It finally hit me today. As I was watching Moncef Marzouki giving his first speech as president last night, I had tears in my eyes. I then heard his voice crack – as he evoked the memory of the bullets that our young Tunisian men and women suffered for this day. Then came the national anthem, and as against nationalism as I am, watching the scene of an organized cacophony take place among a group of former governmental foes – most considered heros behind doors – so organically sing the anthem was incredibly moving. What’s more touching is Marzouki’s academic background and his unfamiliarity with any sort of grandiosity. He is not eloquent. He does not look, dress, or speak like a “head of state” would. While his words are beautifully written, they are seldom spoken with the level of beauty that they deserve. But I find these little nuances to be so endearing – yet so indicative of how far the country has come. In exile for so long, Marzouki was also jailed in his past, and here he is, about to start living in the presidential palace.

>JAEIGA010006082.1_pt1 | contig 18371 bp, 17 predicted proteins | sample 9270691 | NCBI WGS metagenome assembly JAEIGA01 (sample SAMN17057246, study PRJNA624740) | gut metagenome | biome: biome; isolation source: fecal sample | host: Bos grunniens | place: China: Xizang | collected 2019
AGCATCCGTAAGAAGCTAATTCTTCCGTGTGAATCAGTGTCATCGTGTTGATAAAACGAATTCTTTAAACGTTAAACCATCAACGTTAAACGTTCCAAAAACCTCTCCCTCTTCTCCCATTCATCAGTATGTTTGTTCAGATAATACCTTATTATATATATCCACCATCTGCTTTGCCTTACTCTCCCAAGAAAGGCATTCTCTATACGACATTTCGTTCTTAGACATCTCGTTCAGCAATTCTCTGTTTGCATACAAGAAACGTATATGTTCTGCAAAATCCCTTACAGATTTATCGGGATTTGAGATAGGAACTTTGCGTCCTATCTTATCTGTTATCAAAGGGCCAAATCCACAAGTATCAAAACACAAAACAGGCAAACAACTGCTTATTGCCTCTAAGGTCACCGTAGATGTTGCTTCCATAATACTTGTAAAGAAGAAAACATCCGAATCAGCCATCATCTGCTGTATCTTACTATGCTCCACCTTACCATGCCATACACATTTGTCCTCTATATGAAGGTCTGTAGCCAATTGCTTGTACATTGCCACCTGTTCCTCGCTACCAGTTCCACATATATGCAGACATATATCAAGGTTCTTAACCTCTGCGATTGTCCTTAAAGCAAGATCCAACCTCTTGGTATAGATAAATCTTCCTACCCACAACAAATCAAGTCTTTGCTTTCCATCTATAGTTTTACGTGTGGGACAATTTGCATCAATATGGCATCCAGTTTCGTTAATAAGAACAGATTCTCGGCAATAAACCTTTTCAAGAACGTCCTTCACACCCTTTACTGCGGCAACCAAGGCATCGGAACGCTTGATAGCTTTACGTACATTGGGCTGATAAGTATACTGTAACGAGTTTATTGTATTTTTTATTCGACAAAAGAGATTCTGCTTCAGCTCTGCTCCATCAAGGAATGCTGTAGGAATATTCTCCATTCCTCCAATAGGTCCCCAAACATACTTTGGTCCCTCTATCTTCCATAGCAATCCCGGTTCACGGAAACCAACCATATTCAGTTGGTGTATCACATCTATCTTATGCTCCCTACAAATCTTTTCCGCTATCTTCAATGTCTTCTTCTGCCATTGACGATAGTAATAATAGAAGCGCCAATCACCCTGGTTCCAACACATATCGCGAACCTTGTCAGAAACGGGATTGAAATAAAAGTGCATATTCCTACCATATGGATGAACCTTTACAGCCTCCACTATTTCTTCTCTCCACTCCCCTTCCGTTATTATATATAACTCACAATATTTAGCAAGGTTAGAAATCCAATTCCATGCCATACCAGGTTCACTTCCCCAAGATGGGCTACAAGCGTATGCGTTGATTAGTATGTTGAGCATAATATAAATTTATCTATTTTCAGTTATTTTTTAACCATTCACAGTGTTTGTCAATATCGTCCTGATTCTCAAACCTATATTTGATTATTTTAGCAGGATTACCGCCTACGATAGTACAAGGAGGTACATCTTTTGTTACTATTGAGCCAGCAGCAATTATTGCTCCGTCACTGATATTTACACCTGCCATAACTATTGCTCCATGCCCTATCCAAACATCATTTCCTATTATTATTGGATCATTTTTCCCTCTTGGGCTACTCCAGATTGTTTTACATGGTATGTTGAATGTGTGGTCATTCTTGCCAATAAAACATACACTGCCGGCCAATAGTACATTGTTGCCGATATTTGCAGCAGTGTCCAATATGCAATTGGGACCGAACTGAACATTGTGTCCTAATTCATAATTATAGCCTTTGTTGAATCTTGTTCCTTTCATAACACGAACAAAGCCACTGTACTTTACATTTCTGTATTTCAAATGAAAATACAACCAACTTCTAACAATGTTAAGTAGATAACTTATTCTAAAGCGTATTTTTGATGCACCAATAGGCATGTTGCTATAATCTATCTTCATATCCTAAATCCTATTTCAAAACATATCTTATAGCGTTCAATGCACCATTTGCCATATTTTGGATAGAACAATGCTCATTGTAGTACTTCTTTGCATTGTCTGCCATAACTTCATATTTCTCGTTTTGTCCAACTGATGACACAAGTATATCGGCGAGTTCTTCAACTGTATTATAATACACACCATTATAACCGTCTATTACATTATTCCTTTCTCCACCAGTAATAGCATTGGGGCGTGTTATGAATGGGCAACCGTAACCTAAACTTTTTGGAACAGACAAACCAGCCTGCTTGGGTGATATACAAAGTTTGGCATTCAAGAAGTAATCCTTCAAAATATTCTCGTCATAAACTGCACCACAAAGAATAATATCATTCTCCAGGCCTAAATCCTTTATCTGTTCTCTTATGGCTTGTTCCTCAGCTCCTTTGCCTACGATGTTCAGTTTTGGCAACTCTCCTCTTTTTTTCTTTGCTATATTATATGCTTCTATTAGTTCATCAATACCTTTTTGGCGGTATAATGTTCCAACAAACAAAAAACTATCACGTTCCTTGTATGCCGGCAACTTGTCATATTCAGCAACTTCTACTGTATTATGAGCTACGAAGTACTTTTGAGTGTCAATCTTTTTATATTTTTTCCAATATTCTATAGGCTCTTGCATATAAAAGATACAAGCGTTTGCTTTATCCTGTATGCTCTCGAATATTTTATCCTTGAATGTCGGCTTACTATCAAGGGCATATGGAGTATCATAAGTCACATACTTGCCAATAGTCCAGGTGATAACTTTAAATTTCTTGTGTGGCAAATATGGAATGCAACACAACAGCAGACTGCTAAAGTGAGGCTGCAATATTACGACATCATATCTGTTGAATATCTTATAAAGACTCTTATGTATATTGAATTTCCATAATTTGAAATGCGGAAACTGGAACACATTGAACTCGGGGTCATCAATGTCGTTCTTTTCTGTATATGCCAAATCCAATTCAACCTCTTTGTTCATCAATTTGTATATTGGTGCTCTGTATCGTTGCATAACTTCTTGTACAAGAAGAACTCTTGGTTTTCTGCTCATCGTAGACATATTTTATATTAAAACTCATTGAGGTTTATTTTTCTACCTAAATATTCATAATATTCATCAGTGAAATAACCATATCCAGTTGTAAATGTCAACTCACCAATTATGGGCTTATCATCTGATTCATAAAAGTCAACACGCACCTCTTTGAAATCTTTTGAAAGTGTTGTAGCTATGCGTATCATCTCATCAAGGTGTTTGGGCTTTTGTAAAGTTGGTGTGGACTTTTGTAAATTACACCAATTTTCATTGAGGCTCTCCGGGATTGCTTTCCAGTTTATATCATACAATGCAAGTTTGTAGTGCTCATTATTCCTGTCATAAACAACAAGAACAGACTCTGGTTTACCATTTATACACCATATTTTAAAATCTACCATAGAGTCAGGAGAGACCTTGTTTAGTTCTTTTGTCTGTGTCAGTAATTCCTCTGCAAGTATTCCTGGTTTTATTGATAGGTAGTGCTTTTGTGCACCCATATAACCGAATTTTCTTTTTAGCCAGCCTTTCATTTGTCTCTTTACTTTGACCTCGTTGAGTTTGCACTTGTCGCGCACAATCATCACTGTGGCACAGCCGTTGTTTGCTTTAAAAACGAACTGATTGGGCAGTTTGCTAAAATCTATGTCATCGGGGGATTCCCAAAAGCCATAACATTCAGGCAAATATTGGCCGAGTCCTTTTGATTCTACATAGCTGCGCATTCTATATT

Marzouki dorkily flashing a victory sign as members sung the national anthem reminds us all that, no matter political convictions, one must admit: we have come a long way.
It has been quite busy here at Tunisia Live – I have recently been hired as the publication’s editor-in-chief. However, I will be writing more once all ministerial posts are appointed.